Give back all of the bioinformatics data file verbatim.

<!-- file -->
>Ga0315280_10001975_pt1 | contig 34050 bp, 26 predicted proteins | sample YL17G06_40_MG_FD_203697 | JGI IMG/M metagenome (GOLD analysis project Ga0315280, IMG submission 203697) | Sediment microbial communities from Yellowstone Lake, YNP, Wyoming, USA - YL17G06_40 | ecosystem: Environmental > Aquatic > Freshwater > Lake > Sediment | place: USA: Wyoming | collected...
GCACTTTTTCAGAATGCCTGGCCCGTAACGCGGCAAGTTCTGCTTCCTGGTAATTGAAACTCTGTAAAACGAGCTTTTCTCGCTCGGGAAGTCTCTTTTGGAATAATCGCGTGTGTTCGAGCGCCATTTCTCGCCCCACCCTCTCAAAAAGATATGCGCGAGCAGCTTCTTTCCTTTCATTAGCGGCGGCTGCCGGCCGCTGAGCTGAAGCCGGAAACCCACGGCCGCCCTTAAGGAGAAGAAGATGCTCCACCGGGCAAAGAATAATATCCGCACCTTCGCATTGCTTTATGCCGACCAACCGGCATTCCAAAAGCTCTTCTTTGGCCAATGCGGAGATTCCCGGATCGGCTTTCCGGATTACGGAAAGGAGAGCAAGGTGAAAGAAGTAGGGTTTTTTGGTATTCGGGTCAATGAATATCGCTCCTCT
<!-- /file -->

>Ga0315280_10001975_pt1 | contig 34050 bp, 26 predicted proteins | sample YL17G06_40_MG_FD_203697 | JGI IMG/M metagenome (GOLD analysis project Ga0315280, IMG submission 203697) | Sediment microbial communities from Yellowstone Lake, YNP, Wyoming, USA - YL17G06_40 | ecosystem: Environmental > Aquatic > Freshwater > Lake > Sediment | place: USA: Wyoming | collected...
GCACTTTTTCAGAATGCCTGGCCCGTAACGCGGCAAGTTCTGCTTCCTGGTAATTGAAACTCTGTAAAACGAGCTTTTCTCGCTCGGGAAGTCTCTTTTGGAATAATCGCGTGTGTTCGAGCGCCATTTCTCGCCCCACCCTCTCAAAAAGATATGCGCGAGCAGCTTCTTTCCTTTCATTAGCGGCGGCTGCCGGCCGCTGAGCTGAAGCCGGAAACCCACGGCCGCCCTTAAGGAGAAGAAGATGCTCCACCGGGCAAAGAATAATATCCGCACCTTCGCATTGCTTTATGCCGACCAACCGGCATTCCAAAAGCTCTTCTTTGGCCAATGCGGAGATTCCCGGATCGGCTTTCCGGATTACGGAAAGGAGAGCAAGGTGAAAGAAGTAGGGTTTTTTGGTATTCGGGTCAATGAATATCGCTCCTCT